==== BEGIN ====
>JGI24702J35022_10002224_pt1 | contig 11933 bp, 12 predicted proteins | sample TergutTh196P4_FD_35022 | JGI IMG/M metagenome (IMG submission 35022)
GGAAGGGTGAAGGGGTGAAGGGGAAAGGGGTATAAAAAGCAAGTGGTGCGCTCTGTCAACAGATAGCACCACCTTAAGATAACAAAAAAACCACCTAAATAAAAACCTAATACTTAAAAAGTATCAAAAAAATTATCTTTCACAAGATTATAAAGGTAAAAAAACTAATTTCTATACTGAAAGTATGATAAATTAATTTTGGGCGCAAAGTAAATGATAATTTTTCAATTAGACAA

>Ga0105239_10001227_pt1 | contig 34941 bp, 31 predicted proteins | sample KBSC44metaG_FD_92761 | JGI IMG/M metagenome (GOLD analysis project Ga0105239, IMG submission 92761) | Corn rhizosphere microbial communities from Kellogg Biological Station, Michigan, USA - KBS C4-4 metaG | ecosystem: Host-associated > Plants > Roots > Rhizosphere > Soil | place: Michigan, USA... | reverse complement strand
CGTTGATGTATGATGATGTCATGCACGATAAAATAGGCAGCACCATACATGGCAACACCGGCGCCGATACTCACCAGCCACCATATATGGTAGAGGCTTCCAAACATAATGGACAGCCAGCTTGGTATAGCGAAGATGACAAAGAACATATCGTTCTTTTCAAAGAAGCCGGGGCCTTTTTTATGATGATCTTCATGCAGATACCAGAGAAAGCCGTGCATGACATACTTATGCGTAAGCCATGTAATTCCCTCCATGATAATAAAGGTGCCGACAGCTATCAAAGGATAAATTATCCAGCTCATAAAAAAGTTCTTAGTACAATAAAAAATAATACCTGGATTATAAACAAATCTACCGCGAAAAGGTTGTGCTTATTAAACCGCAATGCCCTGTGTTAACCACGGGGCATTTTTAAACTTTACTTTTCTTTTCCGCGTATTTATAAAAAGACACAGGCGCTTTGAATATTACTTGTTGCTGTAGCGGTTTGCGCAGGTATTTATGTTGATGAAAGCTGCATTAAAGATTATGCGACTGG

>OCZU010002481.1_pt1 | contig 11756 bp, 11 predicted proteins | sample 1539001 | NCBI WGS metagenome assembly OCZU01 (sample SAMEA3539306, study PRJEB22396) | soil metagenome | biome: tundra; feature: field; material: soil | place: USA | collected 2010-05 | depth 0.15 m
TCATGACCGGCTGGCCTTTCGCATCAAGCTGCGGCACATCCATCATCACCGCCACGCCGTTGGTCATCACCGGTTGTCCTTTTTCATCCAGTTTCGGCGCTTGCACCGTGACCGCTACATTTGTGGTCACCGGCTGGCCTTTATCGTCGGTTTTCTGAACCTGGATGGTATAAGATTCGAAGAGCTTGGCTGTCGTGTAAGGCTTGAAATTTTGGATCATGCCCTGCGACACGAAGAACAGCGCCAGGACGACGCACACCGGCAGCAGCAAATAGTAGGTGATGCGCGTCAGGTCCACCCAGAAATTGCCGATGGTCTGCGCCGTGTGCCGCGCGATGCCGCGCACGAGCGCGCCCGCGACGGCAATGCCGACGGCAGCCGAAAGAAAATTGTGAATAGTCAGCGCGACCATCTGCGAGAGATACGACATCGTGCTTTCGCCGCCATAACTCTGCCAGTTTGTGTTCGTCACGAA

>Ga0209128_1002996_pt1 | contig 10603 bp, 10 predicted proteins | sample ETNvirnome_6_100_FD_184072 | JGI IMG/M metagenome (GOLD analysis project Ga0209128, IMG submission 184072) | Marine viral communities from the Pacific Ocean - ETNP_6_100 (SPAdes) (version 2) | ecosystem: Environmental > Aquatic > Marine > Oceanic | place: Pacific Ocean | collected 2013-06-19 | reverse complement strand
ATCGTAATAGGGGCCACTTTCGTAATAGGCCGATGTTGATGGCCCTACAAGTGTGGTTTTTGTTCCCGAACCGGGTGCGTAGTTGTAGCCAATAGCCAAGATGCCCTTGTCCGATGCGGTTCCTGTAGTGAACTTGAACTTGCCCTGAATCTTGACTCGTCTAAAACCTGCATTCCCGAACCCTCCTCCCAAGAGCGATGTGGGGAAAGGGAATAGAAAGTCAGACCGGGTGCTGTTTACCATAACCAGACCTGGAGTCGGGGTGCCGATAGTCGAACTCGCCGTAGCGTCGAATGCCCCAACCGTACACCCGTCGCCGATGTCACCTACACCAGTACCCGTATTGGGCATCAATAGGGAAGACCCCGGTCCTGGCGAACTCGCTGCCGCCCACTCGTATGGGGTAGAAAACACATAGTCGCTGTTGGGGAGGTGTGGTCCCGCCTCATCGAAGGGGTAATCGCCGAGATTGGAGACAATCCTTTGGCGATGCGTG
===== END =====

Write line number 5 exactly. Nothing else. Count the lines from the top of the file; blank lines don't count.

>OCZU010002481.1_pt1 | contig 11756 bp, 11 predicted proteins | sample 1539001 | NCBI WGS metagenome assembly OCZU01 (sample SAMEA3539306, study PRJEB22396) | soil metagenome | biome: tundra; feature: field; material: soil | place: USA | collected 2010-05 | depth 0.15 m